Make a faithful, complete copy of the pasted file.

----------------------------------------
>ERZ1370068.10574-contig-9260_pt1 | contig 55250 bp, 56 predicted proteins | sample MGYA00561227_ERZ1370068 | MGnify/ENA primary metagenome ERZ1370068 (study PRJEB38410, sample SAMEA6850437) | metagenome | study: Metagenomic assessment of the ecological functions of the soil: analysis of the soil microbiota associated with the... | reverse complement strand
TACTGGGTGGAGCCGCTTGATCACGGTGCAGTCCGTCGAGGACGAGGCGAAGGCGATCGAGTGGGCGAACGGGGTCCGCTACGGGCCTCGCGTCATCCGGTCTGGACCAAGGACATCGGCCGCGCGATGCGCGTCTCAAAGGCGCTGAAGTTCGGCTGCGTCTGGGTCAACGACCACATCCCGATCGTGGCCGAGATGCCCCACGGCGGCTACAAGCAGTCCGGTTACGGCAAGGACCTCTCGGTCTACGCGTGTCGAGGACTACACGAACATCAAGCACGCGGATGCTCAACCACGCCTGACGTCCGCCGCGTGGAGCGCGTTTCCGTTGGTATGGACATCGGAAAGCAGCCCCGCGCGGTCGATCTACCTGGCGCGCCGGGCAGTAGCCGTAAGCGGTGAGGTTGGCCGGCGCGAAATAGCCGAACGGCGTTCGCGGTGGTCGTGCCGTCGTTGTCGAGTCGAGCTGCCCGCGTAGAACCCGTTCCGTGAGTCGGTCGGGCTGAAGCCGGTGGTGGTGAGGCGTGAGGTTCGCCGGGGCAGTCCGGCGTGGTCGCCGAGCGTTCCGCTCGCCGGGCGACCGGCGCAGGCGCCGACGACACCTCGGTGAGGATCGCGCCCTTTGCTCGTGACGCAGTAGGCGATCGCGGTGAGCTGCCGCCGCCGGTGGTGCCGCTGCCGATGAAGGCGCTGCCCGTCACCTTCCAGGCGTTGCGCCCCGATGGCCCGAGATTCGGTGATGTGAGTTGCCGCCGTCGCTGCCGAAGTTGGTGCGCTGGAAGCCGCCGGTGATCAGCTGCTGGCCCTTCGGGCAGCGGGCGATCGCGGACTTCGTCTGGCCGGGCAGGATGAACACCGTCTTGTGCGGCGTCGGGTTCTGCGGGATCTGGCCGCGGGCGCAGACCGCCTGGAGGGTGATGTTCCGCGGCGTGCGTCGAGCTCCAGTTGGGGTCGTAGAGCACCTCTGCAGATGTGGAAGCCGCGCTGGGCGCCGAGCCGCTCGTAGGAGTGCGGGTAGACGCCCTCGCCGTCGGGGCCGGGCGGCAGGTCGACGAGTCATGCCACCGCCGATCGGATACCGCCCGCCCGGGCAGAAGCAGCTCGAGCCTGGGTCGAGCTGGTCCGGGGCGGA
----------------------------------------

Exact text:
>ERZ1370068.10574-contig-9260_pt1 | contig 55250 bp, 56 predicted proteins | sample MGYA00561227_ERZ1370068 | MGnify/ENA primary metagenome ERZ1370068 (study PRJEB38410, sample SAMEA6850437) | metagenome | study: Metagenomic assessment of the ecological functions of the soil: analysis of the soil microbiota associated with the... | reverse complement strand
TACTGGGTGGAGCCGCTTGATCACGGTGCAGTCCGTCGAGGACGAGGCGAAGGCGATCGAGTGGGCGAACGGGGTCCGCTACGGGCCTCGCGTCATCCGGTCTGGACCAAGGACATCGGCCGCGCGATGCGCGTCTCAAAGGCGCTGAAGTTCGGCTGCGTCTGGGTCAACGACCACATCCCGATCGTGGCCGAGATGCCCCACGGCGGCTACAAGCAGTCCGGTTACGGCAAGGACCTCTCGGTCTACGCGTGTCGAGGACTACACGAACATCAAGCACGCGGATGCTCAACCACGCCTGACGTCCGCCGCGTGGAGCGCGTTTCCGTTGGTATGGACATCGGAAAGCAGCCCCGCGCGGTCGATCTACCTGGCGCGCCGGGCAGTAGCCGTAAGCGGTGAGGTTGGCCGGCGCGAAATAGCCGAACGGCGTTCGCGGTGGTCGTGCCGTCGTTGTCGAGTCGAGCTGCCCGCGTAGAACCCGTTCCGTGAGTCGGTCGGGCTGAAGCCGGTGGTGGTGAGGCGTGAGGTTCGCCGGGGCAGTCCGGCGTGGTCGCCGAGCGTTCCGCTCGCCGGGCGACCGGCGCAGGCGCCGACGACACCTCGGTGAGGATCGCGCCCTTTGCTCGTGACGCAGTAGGCGATCGCGGTGAGCTGCCGCCGCCGGTGGTGCCGCTGCCGATGAAGGCGCTGCCCGTCACCTTCCAGGCGTTGCGCCCCGATGGCCCGAGATTCGGTGATGTGAGTTGCCGCCGTCGCTGCCGAAGTTGGTGCGCTGGAAGCCGCCGGTGATCAGCTGCTGGCCCTTCGGGCAGCGGGCGATCGCGGACTTCGTCTGGCCGGGCAGGATGAACACCGTCTTGTGCGGCGTCGGGTTCTGCGGGATCTGGCCGCGGGCGCAGACCGCCTGGAGGGTGATGTTCCGCGGCGTGCGTCGAGCTCCAGTTGGGGTCGTAGAGCACCTCTGCAGATGTGGAAGCCGCGCTGGGCGCCGAGCCGCTCGTAGGAGTGCGGGTAGACGCCCTCGCCGTCGGGGCCGGGCGGCAGGTCGACGAGTCATGCCACCGCCGATCGGATACCGCCCGCCCGGGCAGAAGCAGCTCGAGCCTGGGTCGAGCTGGTCCGGGGCGGA